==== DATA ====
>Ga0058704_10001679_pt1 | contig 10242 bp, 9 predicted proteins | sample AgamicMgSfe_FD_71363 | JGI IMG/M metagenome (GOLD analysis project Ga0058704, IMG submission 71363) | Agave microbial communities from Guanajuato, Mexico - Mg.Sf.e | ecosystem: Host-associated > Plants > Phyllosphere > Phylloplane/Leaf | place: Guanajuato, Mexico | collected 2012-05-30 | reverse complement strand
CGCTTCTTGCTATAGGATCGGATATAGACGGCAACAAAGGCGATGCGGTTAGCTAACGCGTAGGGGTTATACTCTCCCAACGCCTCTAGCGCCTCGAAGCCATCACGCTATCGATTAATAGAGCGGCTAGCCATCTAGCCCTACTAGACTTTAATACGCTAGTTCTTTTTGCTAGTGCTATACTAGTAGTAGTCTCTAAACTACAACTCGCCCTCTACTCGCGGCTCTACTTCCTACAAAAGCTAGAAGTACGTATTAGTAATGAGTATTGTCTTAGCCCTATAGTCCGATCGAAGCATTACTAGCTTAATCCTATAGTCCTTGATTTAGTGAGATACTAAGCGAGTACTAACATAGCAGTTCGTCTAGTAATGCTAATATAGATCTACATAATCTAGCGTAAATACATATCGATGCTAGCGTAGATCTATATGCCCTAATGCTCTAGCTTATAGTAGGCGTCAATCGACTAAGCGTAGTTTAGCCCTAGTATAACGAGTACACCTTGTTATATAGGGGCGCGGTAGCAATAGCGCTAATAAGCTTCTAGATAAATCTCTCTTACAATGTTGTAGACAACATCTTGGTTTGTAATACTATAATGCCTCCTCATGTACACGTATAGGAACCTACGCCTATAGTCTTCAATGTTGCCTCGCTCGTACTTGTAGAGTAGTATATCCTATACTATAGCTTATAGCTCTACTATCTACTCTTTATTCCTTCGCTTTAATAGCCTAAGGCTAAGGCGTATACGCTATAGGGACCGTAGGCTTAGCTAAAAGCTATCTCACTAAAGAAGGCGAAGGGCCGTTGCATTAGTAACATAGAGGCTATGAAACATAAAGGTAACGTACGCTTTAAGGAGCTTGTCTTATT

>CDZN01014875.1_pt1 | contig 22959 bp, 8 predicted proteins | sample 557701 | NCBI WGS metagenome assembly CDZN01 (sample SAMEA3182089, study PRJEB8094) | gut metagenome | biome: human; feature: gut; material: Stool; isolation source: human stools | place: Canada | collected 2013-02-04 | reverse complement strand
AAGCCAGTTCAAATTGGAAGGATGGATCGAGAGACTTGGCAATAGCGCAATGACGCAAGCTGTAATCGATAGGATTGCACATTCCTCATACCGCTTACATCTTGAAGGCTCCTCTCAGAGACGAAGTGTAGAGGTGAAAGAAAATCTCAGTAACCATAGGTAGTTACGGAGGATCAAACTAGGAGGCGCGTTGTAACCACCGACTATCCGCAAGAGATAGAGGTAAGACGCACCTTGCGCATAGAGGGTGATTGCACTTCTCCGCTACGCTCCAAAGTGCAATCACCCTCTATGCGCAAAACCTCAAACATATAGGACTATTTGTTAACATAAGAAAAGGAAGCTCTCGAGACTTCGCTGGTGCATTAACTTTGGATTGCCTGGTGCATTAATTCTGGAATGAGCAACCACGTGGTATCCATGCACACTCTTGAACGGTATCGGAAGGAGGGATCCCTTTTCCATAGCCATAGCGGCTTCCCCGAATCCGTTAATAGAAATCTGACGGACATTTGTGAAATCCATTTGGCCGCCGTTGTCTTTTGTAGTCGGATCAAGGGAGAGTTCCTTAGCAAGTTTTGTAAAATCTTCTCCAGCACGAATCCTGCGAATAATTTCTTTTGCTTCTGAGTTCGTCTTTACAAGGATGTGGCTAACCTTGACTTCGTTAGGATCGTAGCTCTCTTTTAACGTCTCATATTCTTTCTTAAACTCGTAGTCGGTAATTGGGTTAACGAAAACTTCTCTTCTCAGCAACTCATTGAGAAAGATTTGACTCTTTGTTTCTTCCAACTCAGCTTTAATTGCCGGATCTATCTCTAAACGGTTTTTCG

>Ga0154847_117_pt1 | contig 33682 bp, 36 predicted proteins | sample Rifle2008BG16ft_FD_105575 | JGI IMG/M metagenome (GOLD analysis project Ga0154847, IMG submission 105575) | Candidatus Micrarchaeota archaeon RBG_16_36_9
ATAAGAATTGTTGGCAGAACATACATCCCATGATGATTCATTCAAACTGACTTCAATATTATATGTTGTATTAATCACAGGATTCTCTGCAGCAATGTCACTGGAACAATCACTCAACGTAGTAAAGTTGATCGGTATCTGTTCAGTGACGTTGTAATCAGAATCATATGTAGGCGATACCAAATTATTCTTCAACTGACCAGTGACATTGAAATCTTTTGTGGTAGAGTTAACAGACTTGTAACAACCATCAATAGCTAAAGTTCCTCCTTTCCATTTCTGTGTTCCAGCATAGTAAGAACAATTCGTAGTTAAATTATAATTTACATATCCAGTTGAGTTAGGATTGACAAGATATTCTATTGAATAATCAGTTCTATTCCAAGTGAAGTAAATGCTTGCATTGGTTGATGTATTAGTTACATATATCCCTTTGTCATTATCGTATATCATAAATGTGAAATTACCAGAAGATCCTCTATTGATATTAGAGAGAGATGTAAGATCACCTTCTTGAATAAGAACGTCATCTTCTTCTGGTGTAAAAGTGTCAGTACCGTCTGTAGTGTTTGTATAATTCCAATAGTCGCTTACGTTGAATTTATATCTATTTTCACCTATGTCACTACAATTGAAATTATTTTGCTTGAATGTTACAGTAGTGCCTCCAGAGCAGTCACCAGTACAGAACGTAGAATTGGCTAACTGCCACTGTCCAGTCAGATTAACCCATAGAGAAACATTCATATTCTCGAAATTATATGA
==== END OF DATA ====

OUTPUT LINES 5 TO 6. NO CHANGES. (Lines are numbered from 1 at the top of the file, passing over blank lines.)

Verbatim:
>Ga0154847_117_pt1 | contig 33682 bp, 36 predicted proteins | sample Rifle2008BG16ft_FD_105575 | JGI IMG/M metagenome (GOLD analysis project Ga0154847, IMG submission 105575) | Candidatus Micrarchaeota archaeon RBG_16_36_9
ATAAGAATTGTTGGCAGAACATACATCCCATGATGATTCATTCAAACTGACTTCAATATTATATGTTGTATTAATCACAGGATTCTCTGCAGCAATGTCACTGGAACAATCACTCAACGTAGTAAAGTTGATCGGTATCTGTTCAGTGACGTTGTAATCAGAATCATATGTAGGCGATACCAAATTATTCTTCAACTGACCAGTGACATTGAAATCTTTTGTGGTAGAGTTAACAGACTTGTAACAACCATCAATAGCTAAAGTTCCTCCTTTCCATTTCTGTGTTCCAGCATAGTAAGAACAATTCGTAGTTAAATTATAATTTACATATCCAGTTGAGTTAGGATTGACAAGATATTCTATTGAATAATCAGTTCTATTCCAAGTGAAGTAAATGCTTGCATTGGTTGATGTATTAGTTACATATATCCCTTTGTCATTATCGTATATCATAAATGTGAAATTACCAGAAGATCCTCTATTGATATTAGAGAGAGATGTAAGATCACCTTCTTGAATAAGAACGTCATCTTCTTCTGGTGTAAAAGTGTCAGTACCGTCTGTAGTGTTTGTATAATTCCAATAGTCGCTTACGTTGAATTTATATCTATTTTCACCTATGTCACTACAATTGAAATTATTTTGCTTGAATGTTACAGTAGTGCCTCCAGAGCAGTCACCAGTACAGAACGTAGAATTGGCTAACTGCCACTGTCCAGTCAGATTAACCCATAGAGAAACATTCATATTCTCGAAATTATATGA